The World Is Facing a Pork Shortage
Some Investors Predict a Price Surge
The world is facing a pork shortage because of COVID-19 and African swine flu, a disease that is deadly for pigs, but not for humans. When the coronavirus pandemic was in its early stages, lean hog futures tumbled. On May 10 lean hog futures cost $0.793 per pound, but by April 16 they fell to $0.432 per pound.
Now, demand for lean hogs is expected to be higher than supply in the fourth quarter. Analysts at Hackett Financial Advisors predict that hog futures will reach at least $0.70 per pound next quarter. Though nothing is certain, some investors are putting money into October-dated futures contracts on the Chicago Mercantile Exchange, or investing in exchange-traded funds like WisdomTree Lean Hogs (HOGS.UK) because they expect a rise in the price of pork.
COVID-19’s Impact on Pork Processing
COVID-19 outbreaks at meat packing plants have battered the pork processing industry this year. Before the pandemic, about 600 million pounds of pork were processed each day in the US. That fell to 330 million pounds per day in late March.
COVID-19 spreads easily in meat packing facilities where many people are close together in a cold place. Outbreaks caused meat packing plants across the country to shut down, which meant production schedules were disrupted. Many farmers euthanized their hog herds because plants were unable to process their meat and it was too expensive to keep feeding them. Though processing facilities are reopening with new safety protocols, there is now a shortage of pigs.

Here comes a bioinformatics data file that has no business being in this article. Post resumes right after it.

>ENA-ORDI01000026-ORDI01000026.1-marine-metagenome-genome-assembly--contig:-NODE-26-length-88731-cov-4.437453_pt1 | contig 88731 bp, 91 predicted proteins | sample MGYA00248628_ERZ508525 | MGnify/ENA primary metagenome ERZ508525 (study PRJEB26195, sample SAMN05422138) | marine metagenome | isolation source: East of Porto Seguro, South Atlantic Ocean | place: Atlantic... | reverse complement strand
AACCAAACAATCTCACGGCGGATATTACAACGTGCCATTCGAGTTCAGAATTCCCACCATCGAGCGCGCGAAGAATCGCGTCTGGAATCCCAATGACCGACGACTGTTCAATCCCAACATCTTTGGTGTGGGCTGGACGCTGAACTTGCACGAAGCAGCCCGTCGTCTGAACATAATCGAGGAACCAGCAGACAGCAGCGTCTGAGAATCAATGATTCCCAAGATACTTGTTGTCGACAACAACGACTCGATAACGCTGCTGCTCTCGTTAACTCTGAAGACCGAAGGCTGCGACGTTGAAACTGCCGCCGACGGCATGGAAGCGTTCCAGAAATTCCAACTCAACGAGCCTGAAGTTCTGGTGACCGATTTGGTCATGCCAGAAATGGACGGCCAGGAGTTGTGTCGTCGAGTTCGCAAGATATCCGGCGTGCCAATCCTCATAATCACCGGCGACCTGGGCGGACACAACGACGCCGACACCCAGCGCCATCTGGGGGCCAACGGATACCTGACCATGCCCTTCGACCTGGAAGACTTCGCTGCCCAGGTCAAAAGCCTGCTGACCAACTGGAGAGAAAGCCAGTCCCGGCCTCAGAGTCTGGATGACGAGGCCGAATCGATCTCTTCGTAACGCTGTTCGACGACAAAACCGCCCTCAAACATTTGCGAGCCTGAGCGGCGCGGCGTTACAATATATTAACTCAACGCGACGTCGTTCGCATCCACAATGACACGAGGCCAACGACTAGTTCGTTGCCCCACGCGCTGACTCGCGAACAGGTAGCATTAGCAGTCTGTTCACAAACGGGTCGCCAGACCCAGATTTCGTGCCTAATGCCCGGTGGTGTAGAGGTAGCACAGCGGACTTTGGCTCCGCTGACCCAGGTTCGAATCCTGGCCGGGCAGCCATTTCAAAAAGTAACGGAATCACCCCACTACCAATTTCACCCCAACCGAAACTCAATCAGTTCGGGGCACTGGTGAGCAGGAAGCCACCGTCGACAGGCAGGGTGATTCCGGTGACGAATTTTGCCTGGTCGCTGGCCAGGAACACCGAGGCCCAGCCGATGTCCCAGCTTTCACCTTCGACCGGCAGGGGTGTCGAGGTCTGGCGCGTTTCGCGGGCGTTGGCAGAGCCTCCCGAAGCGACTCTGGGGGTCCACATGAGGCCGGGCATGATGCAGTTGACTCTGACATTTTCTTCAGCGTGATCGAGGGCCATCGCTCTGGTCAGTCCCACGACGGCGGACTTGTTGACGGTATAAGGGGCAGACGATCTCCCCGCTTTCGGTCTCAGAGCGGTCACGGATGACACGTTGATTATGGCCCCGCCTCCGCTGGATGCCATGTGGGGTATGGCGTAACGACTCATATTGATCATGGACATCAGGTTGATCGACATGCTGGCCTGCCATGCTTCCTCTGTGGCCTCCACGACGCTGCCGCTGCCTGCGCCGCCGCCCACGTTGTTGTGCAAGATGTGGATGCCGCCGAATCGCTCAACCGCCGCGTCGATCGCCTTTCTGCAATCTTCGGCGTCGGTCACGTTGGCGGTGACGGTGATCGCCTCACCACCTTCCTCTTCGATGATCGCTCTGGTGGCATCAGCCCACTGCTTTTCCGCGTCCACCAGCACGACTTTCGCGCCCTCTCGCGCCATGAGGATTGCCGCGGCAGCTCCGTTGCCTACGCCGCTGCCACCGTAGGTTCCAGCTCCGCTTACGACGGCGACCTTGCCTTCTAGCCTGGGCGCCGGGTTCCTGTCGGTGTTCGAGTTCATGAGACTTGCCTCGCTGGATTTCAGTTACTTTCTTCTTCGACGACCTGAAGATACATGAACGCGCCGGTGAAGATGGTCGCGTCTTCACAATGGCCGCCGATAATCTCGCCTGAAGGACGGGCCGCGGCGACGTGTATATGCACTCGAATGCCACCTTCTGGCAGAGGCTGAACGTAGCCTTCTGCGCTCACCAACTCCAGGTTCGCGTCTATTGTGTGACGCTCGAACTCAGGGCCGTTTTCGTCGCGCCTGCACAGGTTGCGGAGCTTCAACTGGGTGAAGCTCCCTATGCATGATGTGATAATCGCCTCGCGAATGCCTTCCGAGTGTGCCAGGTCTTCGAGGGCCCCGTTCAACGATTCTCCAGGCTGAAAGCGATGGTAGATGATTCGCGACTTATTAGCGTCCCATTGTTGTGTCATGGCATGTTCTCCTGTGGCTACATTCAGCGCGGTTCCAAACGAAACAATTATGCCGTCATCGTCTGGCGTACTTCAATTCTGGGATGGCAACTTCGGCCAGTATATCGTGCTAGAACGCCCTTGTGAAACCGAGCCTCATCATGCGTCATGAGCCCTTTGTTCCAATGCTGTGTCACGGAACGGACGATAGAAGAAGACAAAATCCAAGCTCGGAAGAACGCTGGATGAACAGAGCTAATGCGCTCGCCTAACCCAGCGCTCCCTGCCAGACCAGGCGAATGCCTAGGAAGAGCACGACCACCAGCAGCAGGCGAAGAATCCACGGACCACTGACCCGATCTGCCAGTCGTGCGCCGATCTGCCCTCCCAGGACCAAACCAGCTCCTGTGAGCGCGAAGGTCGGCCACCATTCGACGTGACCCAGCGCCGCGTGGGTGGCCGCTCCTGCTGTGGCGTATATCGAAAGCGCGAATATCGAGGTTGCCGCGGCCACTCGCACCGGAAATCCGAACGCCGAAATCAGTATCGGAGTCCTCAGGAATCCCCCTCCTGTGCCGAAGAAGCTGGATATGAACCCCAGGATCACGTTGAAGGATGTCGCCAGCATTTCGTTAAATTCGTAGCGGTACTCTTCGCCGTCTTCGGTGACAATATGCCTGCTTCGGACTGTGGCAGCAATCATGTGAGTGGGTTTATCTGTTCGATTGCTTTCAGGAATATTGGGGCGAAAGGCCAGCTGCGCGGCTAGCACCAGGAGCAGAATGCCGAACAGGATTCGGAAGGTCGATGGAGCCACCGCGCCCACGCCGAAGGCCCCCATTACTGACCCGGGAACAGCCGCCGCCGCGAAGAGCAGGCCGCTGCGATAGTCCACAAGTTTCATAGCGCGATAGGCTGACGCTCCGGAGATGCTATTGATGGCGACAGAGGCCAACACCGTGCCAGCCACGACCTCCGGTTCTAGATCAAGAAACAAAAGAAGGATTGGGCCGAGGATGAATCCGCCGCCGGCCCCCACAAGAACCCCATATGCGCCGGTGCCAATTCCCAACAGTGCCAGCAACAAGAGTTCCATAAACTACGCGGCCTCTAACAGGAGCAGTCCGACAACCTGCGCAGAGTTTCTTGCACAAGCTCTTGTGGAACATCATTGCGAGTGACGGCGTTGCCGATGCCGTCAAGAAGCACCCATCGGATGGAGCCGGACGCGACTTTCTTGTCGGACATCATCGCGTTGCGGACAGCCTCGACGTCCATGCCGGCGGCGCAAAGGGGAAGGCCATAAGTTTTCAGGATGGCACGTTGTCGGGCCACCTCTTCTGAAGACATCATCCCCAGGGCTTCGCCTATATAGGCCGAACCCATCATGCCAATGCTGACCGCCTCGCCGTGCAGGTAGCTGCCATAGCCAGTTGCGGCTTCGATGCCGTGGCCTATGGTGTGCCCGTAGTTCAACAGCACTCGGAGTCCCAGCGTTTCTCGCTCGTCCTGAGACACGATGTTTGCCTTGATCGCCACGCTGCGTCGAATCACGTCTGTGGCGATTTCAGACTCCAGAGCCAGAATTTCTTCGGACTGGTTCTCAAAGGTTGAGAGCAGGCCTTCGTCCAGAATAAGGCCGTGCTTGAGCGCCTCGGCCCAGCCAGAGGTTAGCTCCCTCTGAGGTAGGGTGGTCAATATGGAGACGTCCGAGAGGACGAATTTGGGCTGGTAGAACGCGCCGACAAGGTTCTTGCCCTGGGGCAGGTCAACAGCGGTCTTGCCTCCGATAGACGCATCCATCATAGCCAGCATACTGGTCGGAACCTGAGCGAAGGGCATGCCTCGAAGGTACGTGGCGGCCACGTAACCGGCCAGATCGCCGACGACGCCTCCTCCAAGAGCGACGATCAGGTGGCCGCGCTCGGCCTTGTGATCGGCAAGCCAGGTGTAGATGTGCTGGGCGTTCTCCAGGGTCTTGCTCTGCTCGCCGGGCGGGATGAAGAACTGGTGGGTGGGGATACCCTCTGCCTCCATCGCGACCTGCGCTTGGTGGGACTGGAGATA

African Swine Flu’s Impact on China’s Pork Production
African swine flu is also contributing to the pork shortage. In China, the largest producer and consumer of the meat, pork production dropped by 21% because of the disease last year, and is expected to fall an additional 15% this year. It is predicted that China will import 4.4 million metric tons of pork this year—a large increase from the 2.5 million tons the country imported last year.
Despite the spike in pork demand from China and the shortage of supply globally, some investors are more wary than others. Demand for pork from restaurants around the world has gone down. Heading into the fall if outdoor dining is no longer a possibility, this could further contribute to restaurants’ recent struggles. Farmers, pork producers, restaurant professionals, and others will be watching carefully to see how these and other factors impact the price of pork in the coming months.
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